In Africa, access to clean water isn’t just about pipes and pumps
When Jenna Davis describes her approach to water and sanitation problems in the world’s poorest communities, she often talks about the puzzle of Africa’s broken handpumps.
Handpumps atop wells are often the only way to get fresh water in villages that don’t have a piped network. But as many as one-third of handpumps don’t work. And because so many fail years before the end of their expected design lives, it isn’t enough to simply install new ones.
“If you replace the broken pumps, but don’t address why they were breaking down at such high rates, you may be wasting precious resources,” says Davis, associate professor of civil and environmental engineering and director of the Water, Health and Development Program (WHD) at the Stanford Woods Institute for the Environment.
The point is to recognize that a pump is more than just a pump. It’s part of a broader system that requires resources, information and accountability.
Davis said case studies show many different reasons for failure. Sometimes there’s no money for spare parts, or there is no one who knows how to fix the pump. But sometimes the problem is information flow or accountability: The person who knows how to fix the pump is sitting in the capital and doesn’t know that it’s broken; or the people who control the resources face no real consequences if the pump isn’t repaired.
This seemingly simple idea is at the center of a new collaboration between Davis’s team and the Conrad N. Hilton Foundation.
In August, Davis’s team received a $1.6 million three-year award from the Hilton Foundation. With regard to handpump sustainability, Davis plans to analyze a service model being piloted in Uganda, with villages contracting with technicians to do preventive maintenance on water systems.
Her team will assess issues such as how much the villagers value the increased reliability of supply, water quality and proximity to water sources; how the costs of preventive maintenance compare to the current approach of building and neglecting systems that fail and have to be rebuilt; and how increased reliability impacts community well-being. For instance, if more families had a working pump close to home, would that free children from fetching water and allow them to spend those hours attending school?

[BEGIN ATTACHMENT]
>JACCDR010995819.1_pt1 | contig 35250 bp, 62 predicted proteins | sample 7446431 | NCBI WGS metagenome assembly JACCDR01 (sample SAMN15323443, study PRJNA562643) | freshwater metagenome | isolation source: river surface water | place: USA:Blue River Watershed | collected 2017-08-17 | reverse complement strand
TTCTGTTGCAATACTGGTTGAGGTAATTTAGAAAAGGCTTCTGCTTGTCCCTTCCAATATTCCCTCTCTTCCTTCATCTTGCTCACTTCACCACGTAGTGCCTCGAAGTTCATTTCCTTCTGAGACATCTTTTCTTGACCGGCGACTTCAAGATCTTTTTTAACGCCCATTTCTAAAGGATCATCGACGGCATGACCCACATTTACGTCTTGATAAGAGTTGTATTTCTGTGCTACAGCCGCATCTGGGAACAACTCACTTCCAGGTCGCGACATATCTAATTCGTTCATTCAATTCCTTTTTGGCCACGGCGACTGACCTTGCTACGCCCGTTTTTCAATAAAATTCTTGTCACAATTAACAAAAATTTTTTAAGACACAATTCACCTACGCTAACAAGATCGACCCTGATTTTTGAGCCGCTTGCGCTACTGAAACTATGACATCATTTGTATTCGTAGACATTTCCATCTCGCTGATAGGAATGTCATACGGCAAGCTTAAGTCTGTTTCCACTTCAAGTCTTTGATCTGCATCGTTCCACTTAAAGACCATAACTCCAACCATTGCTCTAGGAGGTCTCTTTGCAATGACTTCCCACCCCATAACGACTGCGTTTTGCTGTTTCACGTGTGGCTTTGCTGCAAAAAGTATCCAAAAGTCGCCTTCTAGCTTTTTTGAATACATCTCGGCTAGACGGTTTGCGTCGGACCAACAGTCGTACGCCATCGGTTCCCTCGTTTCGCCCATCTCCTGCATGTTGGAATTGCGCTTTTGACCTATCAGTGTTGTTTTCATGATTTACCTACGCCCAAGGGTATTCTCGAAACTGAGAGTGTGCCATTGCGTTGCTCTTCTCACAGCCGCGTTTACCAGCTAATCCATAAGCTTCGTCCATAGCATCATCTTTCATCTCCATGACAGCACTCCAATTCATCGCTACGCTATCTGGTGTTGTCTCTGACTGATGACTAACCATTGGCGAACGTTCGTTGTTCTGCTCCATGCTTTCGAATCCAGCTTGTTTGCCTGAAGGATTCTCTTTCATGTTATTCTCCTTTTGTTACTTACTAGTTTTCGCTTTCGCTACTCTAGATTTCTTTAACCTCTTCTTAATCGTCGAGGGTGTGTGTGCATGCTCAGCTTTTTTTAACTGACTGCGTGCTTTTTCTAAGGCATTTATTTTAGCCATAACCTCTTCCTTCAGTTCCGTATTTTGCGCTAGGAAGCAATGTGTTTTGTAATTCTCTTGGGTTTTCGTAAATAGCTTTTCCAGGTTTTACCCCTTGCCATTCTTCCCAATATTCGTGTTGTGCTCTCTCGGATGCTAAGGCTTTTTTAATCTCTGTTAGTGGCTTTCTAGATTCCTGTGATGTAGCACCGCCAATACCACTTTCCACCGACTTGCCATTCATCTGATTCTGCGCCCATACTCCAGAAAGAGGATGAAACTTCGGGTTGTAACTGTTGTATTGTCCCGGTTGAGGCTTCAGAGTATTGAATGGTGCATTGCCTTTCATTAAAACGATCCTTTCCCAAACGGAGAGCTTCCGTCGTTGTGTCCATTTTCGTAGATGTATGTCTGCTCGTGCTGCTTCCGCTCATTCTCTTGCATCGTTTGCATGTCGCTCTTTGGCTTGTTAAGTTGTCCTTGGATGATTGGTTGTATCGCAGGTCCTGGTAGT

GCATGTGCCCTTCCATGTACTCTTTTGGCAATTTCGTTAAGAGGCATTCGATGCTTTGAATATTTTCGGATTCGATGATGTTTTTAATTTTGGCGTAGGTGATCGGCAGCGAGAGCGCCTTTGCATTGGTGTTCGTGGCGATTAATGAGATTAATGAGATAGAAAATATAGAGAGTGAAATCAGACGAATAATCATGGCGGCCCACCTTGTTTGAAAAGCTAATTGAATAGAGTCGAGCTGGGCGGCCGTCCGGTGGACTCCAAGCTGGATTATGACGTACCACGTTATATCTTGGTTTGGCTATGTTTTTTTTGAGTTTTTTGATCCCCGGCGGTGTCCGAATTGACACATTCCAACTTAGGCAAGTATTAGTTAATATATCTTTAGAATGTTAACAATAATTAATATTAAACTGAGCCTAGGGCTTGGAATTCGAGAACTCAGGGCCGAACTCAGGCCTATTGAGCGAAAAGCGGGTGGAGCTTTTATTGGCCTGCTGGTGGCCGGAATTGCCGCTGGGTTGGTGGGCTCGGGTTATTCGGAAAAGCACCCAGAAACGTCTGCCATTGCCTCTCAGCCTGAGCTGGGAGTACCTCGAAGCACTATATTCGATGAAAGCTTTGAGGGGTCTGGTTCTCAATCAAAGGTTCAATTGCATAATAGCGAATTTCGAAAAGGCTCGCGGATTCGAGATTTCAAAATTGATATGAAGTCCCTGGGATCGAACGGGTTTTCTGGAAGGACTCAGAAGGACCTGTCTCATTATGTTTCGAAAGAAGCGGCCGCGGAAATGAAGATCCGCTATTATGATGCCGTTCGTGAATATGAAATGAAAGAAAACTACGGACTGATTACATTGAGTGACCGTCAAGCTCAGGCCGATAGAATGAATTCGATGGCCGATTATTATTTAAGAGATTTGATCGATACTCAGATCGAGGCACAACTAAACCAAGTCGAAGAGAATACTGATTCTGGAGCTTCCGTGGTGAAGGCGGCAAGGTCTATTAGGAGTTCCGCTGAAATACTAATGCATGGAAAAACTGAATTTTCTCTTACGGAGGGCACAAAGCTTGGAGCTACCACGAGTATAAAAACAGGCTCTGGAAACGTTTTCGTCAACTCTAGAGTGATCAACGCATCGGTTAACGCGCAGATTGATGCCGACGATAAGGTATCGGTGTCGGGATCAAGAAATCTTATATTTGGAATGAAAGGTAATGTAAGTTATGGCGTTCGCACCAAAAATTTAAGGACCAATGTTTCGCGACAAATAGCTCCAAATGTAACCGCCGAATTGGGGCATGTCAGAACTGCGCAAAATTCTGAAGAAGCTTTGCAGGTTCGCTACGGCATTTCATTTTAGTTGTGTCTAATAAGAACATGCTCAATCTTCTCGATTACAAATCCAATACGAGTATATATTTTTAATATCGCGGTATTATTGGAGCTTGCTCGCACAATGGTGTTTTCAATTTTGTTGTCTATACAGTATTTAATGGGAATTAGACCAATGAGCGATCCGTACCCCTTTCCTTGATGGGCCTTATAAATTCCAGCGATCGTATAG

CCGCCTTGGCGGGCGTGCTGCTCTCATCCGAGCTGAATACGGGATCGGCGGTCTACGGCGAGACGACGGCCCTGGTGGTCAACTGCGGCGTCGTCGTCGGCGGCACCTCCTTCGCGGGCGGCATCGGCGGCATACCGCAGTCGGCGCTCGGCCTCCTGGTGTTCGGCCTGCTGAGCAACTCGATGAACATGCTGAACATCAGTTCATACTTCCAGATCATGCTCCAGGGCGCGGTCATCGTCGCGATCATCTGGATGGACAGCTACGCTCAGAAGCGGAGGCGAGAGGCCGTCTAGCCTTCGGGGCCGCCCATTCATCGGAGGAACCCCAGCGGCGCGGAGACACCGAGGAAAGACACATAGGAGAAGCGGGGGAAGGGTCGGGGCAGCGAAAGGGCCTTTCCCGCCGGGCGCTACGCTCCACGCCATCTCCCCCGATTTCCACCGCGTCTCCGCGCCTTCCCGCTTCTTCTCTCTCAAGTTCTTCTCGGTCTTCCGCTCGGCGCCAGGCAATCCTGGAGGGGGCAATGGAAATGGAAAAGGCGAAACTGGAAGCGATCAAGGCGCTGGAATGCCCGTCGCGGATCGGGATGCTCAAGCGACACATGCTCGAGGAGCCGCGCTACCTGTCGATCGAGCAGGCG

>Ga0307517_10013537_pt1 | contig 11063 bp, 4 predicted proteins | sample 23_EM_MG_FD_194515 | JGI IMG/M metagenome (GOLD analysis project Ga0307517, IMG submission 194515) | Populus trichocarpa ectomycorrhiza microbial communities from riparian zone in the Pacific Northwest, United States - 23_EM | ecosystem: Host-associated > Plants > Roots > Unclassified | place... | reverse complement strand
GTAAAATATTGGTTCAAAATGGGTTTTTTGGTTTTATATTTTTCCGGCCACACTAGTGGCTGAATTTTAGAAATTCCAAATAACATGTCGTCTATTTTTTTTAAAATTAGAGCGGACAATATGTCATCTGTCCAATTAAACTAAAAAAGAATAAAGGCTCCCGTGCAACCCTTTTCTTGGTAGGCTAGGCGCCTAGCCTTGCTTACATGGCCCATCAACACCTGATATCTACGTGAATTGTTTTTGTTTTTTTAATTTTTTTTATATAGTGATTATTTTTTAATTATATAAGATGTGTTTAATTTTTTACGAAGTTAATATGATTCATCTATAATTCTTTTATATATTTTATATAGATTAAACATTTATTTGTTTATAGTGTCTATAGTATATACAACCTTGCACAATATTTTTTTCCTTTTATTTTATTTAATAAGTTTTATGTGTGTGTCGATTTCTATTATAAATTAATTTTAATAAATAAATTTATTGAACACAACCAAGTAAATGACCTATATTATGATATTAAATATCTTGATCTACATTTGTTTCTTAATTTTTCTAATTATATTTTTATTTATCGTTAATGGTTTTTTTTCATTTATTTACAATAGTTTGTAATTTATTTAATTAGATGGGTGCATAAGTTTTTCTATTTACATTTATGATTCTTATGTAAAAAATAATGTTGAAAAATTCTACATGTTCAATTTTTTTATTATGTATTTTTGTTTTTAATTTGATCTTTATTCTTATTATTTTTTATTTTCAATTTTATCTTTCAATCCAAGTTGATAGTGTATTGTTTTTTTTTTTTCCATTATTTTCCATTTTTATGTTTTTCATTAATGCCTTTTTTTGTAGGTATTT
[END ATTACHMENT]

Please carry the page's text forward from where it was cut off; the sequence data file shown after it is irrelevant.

The grant follows on a four-year, $1.9 million grant the Hilton Foundation awarded WHD this past March. That grant is focused on creating a monitoring, evaluating and learning framework for the foundation’s new Safe Water Strategy. The framework will help Hilton track the progress of the $55 million of water and sanitation investments that it intends to make in six African nations over the next five years. This approach will explore the entire system in which infrastructure investments occur. Those systems include often-overlooked issues such as information flows, governance and accountability.
Davis is also developing research collaborations with other Hilton grantees. One such project focuses on inexpensive strategies, such as portable hand-washing stations, to improve hygiene and prevent infection in remote hospitals or clinics with limited water and sanitation infrastructure.
Here, too, Davis wants to focus on the systems issues. As sensible as portable washing stations might sound, she says, it will be important to understand why a clinic hasn’t already deployed them. Is it too costly to keep them stocked with soap and water? Is no one held accountable for maintaining them? Do staff and patients consider them a lower priority than other clinic amenities?
“There is a reason that things are the way they are,” Davis says.
“If we don’t understand why there wasn’t a hand-washing station there last week, then putting one there this week may not be a sustainable solution.”
The “long game,” Davis says, is to get all the different participants — donors, development organizations, government agencies, local leaders to grapple together with the full organizational and social complexity of such challenges.
“I did come at this from a technical perspective initially,” she adds. “But once I spent time in the field I realized that I could do impeccable engineering but ultimately have very limited impact on communities’ well-being. So I began to think about planning, epidemiology and microeconomics. It’s why the growing interest in systems thinking really resonates with me.”